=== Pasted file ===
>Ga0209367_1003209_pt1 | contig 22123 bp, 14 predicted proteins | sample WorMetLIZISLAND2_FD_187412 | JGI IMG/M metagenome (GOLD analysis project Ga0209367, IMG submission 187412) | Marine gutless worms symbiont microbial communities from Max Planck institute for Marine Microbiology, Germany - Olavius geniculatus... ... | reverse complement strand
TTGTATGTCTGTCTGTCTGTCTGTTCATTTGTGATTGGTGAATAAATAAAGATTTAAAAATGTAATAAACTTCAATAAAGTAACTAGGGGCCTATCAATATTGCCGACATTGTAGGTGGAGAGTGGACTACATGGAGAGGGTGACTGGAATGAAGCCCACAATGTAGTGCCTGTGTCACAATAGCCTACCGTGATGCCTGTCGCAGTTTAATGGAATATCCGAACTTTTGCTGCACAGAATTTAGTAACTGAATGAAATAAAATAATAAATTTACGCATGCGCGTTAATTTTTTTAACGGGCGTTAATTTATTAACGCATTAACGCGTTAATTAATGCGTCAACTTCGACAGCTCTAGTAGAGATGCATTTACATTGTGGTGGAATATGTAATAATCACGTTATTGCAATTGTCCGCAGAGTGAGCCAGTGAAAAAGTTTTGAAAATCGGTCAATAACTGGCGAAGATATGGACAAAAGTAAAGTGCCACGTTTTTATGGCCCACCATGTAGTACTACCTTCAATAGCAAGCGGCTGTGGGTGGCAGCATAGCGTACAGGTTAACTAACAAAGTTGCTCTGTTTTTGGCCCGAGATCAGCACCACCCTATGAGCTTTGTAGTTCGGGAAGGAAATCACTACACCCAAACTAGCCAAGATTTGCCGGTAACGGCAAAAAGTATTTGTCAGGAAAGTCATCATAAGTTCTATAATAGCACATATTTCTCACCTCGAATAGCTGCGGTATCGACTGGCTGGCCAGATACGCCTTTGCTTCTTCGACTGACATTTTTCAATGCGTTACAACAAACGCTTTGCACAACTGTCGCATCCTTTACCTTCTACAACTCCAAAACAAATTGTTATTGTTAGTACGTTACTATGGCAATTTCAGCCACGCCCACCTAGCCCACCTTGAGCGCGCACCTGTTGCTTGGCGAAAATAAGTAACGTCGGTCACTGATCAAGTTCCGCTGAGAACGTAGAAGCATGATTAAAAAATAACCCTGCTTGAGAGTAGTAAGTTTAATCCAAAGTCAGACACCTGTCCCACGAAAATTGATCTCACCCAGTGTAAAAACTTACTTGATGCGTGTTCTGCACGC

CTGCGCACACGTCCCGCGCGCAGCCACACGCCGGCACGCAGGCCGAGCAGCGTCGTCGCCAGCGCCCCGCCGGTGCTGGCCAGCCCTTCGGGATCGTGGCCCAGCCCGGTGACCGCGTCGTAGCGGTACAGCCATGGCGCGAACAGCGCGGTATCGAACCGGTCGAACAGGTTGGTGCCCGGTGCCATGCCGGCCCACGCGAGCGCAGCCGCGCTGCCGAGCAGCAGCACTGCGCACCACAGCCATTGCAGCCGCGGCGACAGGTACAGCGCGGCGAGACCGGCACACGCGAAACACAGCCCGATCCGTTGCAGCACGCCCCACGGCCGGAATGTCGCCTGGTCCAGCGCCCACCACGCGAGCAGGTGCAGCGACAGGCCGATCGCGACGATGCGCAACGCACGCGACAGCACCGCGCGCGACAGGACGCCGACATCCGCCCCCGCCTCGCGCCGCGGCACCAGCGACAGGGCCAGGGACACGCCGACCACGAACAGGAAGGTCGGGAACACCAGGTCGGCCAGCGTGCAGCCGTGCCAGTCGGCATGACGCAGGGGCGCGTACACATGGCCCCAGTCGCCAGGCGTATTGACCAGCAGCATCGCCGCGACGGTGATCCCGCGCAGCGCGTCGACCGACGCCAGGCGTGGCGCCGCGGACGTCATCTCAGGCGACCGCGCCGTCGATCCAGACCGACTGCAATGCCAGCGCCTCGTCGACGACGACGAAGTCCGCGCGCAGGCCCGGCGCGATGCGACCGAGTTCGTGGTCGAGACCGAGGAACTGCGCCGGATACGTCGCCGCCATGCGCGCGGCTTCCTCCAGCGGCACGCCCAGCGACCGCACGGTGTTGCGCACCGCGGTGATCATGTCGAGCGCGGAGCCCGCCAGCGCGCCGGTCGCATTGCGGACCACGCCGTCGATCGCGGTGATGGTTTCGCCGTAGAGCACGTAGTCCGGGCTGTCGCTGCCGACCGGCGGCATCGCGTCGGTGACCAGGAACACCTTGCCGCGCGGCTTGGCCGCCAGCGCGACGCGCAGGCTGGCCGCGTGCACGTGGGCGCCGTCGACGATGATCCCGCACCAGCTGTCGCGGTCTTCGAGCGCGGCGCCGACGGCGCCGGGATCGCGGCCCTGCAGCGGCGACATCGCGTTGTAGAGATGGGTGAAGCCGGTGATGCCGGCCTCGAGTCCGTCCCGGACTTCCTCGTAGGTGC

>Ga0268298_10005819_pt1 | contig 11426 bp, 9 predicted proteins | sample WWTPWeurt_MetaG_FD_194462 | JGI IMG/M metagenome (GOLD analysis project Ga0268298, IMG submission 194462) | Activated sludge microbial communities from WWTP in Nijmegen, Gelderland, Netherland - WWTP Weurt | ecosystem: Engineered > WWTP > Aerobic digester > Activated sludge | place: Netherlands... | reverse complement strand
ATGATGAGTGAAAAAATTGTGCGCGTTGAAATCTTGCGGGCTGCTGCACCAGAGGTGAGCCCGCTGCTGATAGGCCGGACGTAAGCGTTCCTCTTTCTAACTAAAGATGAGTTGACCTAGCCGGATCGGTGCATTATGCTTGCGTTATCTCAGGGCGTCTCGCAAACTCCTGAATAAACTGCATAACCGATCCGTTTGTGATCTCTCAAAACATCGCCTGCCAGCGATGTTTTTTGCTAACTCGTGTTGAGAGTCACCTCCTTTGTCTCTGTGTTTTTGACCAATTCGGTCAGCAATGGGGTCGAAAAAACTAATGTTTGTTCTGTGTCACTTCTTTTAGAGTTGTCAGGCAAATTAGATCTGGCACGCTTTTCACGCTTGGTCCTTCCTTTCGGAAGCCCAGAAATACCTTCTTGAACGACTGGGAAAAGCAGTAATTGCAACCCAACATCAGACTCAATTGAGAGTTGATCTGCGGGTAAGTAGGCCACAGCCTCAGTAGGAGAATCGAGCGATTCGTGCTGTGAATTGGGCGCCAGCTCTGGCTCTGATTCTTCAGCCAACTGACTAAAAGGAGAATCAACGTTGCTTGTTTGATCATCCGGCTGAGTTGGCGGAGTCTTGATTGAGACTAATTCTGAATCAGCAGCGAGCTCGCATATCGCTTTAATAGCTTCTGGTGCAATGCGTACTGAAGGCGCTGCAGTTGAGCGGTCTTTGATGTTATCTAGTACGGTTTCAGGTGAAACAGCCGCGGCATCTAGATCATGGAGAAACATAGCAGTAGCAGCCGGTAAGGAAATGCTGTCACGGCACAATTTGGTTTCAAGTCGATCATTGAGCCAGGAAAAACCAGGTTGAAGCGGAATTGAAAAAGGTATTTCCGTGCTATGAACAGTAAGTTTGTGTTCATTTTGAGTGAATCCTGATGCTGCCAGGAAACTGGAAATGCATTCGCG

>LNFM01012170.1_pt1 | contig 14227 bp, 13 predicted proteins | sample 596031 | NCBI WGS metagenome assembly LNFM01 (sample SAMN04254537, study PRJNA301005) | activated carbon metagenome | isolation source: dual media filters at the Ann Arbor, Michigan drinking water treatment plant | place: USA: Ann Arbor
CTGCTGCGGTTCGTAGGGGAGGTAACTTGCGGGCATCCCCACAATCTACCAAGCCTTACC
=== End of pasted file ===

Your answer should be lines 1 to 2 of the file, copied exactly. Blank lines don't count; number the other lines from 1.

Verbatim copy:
>Ga0209367_1003209_pt1 | contig 22123 bp, 14 predicted proteins | sample WorMetLIZISLAND2_FD_187412 | JGI IMG/M metagenome (GOLD analysis project Ga0209367, IMG submission 187412) | Marine gutless worms symbiont microbial communities from Max Planck institute for Marine Microbiology, Germany - Olavius geniculatus... ... | reverse complement strand
TTGTATGTCTGTCTGTCTGTCTGTTCATTTGTGATTGGTGAATAAATAAAGATTTAAAAATGTAATAAACTTCAATAAAGTAACTAGGGGCCTATCAATATTGCCGACATTGTAGGTGGAGAGTGGACTACATGGAGAGGGTGACTGGAATGAAGCCCACAATGTAGTGCCTGTGTCACAATAGCCTACCGTGATGCCTGTCGCAGTTTAATGGAATATCCGAACTTTTGCTGCACAGAATTTAGTAACTGAATGAAATAAAATAATAAATTTACGCATGCGCGTTAATTTTTTTAACGGGCGTTAATTTATTAACGCATTAACGCGTTAATTAATGCGTCAACTTCGACAGCTCTAGTAGAGATGCATTTACATTGTGGTGGAATATGTAATAATCACGTTATTGCAATTGTCCGCAGAGTGAGCCAGTGAAAAAGTTTTGAAAATCGGTCAATAACTGGCGAAGATATGGACAAAAGTAAAGTGCCACGTTTTTATGGCCCACCATGTAGTACTACCTTCAATAGCAAGCGGCTGTGGGTGGCAGCATAGCGTACAGGTTAACTAACAAAGTTGCTCTGTTTTTGGCCCGAGATCAGCACCACCCTATGAGCTTTGTAGTTCGGGAAGGAAATCACTACACCCAAACTAGCCAAGATTTGCCGGTAACGGCAAAAAGTATTTGTCAGGAAAGTCATCATAAGTTCTATAATAGCACATATTTCTCACCTCGAATAGCTGCGGTATCGACTGGCTGGCCAGATACGCCTTTGCTTCTTCGACTGACATTTTTCAATGCGTTACAACAAACGCTTTGCACAACTGTCGCATCCTTTACCTTCTACAACTCCAAAACAAATTGTTATTGTTAGTACGTTACTATGGCAATTTCAGCCACGCCCACCTAGCCCACCTTGAGCGCGCACCTGTTGCTTGGCGAAAATAAGTAACGTCGGTCACTGATCAAGTTCCGCTGAGAACGTAGAAGCATGATTAAAAAATAACCCTGCTTGAGAGTAGTAAGTTTAATCCAAAGTCAGACACCTGTCCCACGAAAATTGATCTCACCCAGTGTAAAAACTTACTTGATGCGTGTTCTGCACGC